is a remarkable scene in "Fahrenheit 9/11" when Lila Lipscomb talks
with an anti-war activist outside the White House about the death
of her 26-year-old son in Iraq. A pro-war passerby doesn't like what
she overhears and announces, "This is all staged!"
Lipscomb turns to the woman, her voice shaking with rage, and says:
"My son is not a stage. He was killed in Karbala, Apr. 2. It is
not a stage. My son is dead." Then she walks away and wails, "I
need my son."
Lipscomb doubled over in pain on the White House lawn, I was reminded
of other mothers who have taken the loss of their children to the
seat of power and changed the fate of wars. During Argentina's dirty
war, a group of women whose children had been disappeared by the
military regime gathered every Thursday in front of the presidential
palace in Buenos Aires. At a time when all public protest was banned,
they would walk silently in circles, wearing white headscarves and
carrying photographs of their missing children.
son is not a stage. He was killed in Karbala, Apr. 2. It is
not a stage. My son is dead...
I need my son."
of the Plaza de Mayo revolutionized human-rights activism by transforming
maternal grief from a cause for pity into an unstoppable political
force. The generals couldn't attack the mothers openly, so they
launched fierce covert operations against their organization. But
the mothers kept walking, playing a significant role in the dictatorship's
Mothers of the Plaza de Mayo, who march together every week to this
day, in "Fahrenheit 9/11," Lila Lipscomb stands alone, hurling her
fury at the White House. But she is not alone. Other American and
British parents whose children have died in Iraq are also coming
forward to condemn their governments; their moral outrage could
help end the military conflict still raging in Iraq.
California resident Nadia McCaffrey defied the Bush administration
by inviting news cameras to photograph the arrival of her son's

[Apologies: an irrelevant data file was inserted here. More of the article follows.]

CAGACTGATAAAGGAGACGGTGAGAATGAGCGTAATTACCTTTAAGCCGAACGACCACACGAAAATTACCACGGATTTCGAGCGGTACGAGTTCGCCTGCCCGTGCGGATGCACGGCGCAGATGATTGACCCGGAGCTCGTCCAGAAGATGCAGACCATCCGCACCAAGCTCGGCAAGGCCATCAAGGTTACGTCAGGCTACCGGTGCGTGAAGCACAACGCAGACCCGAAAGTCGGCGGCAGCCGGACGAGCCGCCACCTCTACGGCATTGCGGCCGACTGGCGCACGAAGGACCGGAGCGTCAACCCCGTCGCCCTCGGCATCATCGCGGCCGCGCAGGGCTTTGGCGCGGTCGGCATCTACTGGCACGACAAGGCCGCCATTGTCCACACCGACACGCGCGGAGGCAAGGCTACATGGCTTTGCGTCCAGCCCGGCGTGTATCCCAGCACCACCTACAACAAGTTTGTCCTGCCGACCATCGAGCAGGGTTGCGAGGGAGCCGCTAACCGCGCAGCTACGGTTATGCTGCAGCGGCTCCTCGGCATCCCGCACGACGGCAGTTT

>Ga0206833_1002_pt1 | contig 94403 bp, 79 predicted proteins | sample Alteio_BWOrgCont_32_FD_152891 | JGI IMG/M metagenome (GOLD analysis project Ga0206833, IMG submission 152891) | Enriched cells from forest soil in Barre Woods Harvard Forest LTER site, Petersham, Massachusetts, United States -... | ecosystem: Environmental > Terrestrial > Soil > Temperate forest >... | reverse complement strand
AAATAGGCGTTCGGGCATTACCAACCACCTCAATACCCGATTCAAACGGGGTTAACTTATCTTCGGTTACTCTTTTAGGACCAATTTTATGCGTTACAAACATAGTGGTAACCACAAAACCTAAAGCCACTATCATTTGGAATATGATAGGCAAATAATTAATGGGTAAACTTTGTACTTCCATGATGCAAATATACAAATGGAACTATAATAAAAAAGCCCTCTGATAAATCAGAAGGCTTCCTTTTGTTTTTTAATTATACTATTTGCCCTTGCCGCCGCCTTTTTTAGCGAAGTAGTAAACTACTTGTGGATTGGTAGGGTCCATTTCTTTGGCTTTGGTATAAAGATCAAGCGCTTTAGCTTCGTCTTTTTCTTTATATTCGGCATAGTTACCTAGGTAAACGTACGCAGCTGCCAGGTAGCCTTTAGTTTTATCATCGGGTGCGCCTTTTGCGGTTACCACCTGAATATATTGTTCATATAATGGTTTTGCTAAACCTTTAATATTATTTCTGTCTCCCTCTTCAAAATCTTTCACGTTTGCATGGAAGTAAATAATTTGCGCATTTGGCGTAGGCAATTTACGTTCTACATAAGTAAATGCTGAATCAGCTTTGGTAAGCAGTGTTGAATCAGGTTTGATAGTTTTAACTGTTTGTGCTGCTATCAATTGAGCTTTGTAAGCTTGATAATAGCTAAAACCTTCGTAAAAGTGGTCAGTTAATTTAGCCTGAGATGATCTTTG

casket from Iraq. The White House has banned photography of flag-draped
coffins arriving at air force bases, but because Patrick McCaffrey's
remains were flown into the Sacramento International Airport, his
mother was able to invite the photographers inside. "I don't care
what [President George W. Bush] wants," Ms. McCaffery declared,
telling her local newspaper, "Enough war."
Just as Patrick
McCaffrey's body was being laid to rest in California, another solider
was killed in Iraq: 19-year-old Gordon Gentle of Glasgow.
only fruit of war is death and grief and sorrow. There is
no other fruit."
the news, his mother, Rose Gentle, immediately blamed the government
of Tony Blair, saying that, "My son was just a bit of meat to them,
just a number... This is not our war, my son has died in their war
And just as
Rose Gentle was saying those words, Michael Berg happened to be
visiting London to speak at an anti-war rally. Since the beheading
of his 26-year-old son who had been working in Iraq as a contractor,
Michael Berg has insisted that, "Nicholas Berg died for the sins
of George Bush and Donald Rumsfeld."
by an Australian journalist whether such bold statements "are making
the war seem fruitless," Mr. Berg replied, "The only fruit of war
is death and grief and sorrow. There is no other fruit."
one questions the wildness in the eyes of a mother or father
who has just lost a son or daughter, or the fury of a soldier
who knows that he is being asked to kill
and die needlessly.
It is as if
these parents have lost more than their children, they have also
lost their fear, allowing them to speak with great clarity and power.